- - Thursday, June 18, 2020

National Security Adviser Robert O’Brien warned last month that America’s foreign adversaries will seek to exploit our domestic crises to “sew discord and to try and damage our democracy.”

With today’s headlines reading like the 1918 Spanish Flu, 1929 Great Depression, and 1968 race riots all rolled into one national emergency, the U.S. today is as vulnerable as ever to the Kremlin’s “active measures” propaganda designed to disparage our democracy as weak and lawless.

Having served as a KGB officer and director of Russia’s ruthless FSB security police, President Vladimir Putin relies on cloak-and-dagger espionage. Mr. Putin also holds a black belt in judo, a key principle of which is to use an opponent’s strength against them. Applying this technique to Russia’s strategic relationship with its “main enemy” — the United States, Mr. Putin uses our own open media and lively cyber debates to propagate false information meant to undermine faith in our democratic institutions. 



The Kremlin’s goal is to destabilize the United States internally and tarnish the U.S. political process, because concepts such as liberty, freedom, and democracy constitute an existential threat to Russia’s corrupt regime. Mr. Putin knows if these enlightened ideas spread to Russia, his grip on power would be at risk. 

In the new “Active Measures: The Secret History of Disinformation and Political Warfare,” author  Thomas Rid lifts the veil on the history of espionage operations designed to influence public opinion. Mr. Rid’s exceptional scholarship is a timely contribution to our national security, especially with the upcoming 2020 presidential election already squarely in the Kremlin’s crosshairs.

The old Soviet KGB directed its agents to write covert influence newspaper articles, place false stories and disseminate fake documents. In this century’s interconnected and wide open cyberspace, Mr. Putin has a virtual, turbo-charged force multiplier for such operations. In 2016, the Kremlin aggressively manipulated social media, amplifying disinformation through bots and targeted advertising as well as weaponizing sensitive information hacked from the computers of the Hillary Clinton campaign and the Democratic National Committee.

Incorporating reporting from Soviet defector Ladislav Bittman, who served as the chief of the KGB’s disinformation unit, Mr. Rid uncloaks the dark art of disinformation through the mixing of accurate details with false ones. Just as the Soviets in the 1980s ran a disinformation campaign that the United States invented AIDS, today’s pro-Kremlin media has carried false reports that the COVID-19 coronavirus was a U.S. biological weapon.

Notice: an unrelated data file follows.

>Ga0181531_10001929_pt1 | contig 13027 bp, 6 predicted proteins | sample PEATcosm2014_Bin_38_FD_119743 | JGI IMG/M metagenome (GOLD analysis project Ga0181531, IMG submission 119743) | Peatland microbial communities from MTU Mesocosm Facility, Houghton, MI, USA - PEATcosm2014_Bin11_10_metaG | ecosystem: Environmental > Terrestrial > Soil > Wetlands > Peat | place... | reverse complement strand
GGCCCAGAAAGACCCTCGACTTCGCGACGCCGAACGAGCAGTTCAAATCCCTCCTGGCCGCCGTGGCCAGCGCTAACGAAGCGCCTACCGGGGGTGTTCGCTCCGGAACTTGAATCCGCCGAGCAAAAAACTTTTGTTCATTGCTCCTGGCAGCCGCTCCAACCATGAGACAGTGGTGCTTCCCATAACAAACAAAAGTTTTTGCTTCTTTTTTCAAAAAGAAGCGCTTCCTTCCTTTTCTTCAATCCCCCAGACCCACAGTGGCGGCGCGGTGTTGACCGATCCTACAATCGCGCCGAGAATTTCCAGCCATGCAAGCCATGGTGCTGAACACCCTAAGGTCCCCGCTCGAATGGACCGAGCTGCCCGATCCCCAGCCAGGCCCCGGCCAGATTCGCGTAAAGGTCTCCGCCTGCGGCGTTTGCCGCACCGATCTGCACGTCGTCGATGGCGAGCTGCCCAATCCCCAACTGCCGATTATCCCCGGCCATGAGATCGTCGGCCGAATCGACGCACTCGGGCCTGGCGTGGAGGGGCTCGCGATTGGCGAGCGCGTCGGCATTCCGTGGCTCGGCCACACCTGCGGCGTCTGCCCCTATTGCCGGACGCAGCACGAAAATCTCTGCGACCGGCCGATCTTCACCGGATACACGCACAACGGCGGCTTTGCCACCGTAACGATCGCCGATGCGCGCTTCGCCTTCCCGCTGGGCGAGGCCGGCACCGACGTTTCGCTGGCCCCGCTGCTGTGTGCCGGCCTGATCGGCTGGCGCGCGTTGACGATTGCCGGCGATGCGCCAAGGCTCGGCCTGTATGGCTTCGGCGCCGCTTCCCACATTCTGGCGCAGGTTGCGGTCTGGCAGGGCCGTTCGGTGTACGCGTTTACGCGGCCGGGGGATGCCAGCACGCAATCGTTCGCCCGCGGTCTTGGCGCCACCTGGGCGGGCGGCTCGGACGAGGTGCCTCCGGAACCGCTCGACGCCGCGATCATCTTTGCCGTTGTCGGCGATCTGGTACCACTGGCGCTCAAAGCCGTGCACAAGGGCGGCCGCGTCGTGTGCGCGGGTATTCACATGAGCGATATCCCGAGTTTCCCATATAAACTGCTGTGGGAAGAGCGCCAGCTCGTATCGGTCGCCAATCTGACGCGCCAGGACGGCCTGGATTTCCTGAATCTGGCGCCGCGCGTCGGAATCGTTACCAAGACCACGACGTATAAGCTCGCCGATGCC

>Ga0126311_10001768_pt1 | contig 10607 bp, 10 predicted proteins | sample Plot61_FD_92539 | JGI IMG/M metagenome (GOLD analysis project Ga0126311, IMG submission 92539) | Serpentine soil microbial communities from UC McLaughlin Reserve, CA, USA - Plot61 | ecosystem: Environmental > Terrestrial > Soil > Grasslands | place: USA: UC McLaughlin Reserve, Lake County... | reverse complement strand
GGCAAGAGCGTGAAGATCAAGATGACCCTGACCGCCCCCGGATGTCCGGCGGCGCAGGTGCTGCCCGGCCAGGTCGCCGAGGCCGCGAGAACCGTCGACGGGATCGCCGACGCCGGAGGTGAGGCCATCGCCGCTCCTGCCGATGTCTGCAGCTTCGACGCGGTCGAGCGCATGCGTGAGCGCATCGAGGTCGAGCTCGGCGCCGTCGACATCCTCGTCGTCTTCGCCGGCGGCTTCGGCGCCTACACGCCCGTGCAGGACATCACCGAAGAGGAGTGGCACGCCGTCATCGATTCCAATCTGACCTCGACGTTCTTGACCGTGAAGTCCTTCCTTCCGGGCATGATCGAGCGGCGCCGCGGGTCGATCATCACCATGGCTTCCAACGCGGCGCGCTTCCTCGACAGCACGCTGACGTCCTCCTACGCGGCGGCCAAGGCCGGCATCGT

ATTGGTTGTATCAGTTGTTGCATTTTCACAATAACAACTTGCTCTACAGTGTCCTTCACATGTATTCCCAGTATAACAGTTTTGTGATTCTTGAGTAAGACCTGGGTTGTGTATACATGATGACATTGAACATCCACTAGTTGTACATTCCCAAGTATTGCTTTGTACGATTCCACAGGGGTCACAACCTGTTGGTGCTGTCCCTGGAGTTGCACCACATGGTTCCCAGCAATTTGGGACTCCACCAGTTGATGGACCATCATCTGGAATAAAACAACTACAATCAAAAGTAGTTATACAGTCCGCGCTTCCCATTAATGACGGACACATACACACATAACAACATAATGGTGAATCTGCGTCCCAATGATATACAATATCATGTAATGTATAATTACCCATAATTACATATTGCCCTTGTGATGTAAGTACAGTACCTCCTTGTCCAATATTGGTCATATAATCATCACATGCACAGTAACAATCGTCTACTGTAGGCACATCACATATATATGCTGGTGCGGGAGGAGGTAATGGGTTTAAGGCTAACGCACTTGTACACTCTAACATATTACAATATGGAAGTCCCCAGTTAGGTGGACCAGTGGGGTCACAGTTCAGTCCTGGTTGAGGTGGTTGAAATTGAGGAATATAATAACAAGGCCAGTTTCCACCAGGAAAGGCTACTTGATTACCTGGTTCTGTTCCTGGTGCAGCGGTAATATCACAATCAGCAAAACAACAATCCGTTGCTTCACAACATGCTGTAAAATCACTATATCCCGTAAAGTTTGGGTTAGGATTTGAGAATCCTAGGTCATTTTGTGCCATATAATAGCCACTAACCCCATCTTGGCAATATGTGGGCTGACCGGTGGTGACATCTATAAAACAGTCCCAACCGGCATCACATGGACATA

Impersonating the KKK, the KGB sent leaflets containing racial attacks, postmarked in Washington D.C., to African and Asian Olympic committees in 1984. If past is prologue, we can expect the Kremlin to mount disinformation attacks designed to inflame our already dire racial and partisan divides.

The author demonstrates that disinformation is difficult to spot and its assault on objectivity is hard to defend or deter. Even the victim’s credible denials can strengthen rather than weaken the false narratives, giving them more visibility.

In light of Mr. Rid’s findings, there are three steps we should take to guard our national security.

First, our own free press should work diligently to expose all purveyors of disinformation, with a special focus on Russia. The intelligence community can help by declassifying indications of efforts to target our social media and networking sites with disinformation. 

Second, social media and networking sites need accurate and quick-reacting “dashboards” to flag posts, videos and tweets which are assessed to spread propaganda. Cyber forensics should not take months to act, as happened in 2016; technical countermeasures can begin in seconds or minutes after the threat is detected. Facebook and Twitter have taken steps to counter overt foreign state-controlled media propaganda, but now might be a good time  to reprise the 2018 hearings to press the social media giants to be even more vigilant.

Third, as we approach the 2020 presidential election fully cognizant of the threat from abroad, Democrats and Republicans should remember that what unites us as Americans is far more powerful than any partisan divide.

Russia did not create the vicious troika of health, economic and racial crises we now confront, but it’s certain the Kremlin and other adversaries will exploit our vulnerabilities if we fail to come together to stop them.

• Daniel N. Hoffman is a retired clandestine services officer and former chief of station with the Central Intelligence Agency. His combined 30 years of government service included high-level overseas and domestic positions at the CIA. He has been a Fox News contributor since May 2018. Follow him on Twitter @DanielHoffmanDC.

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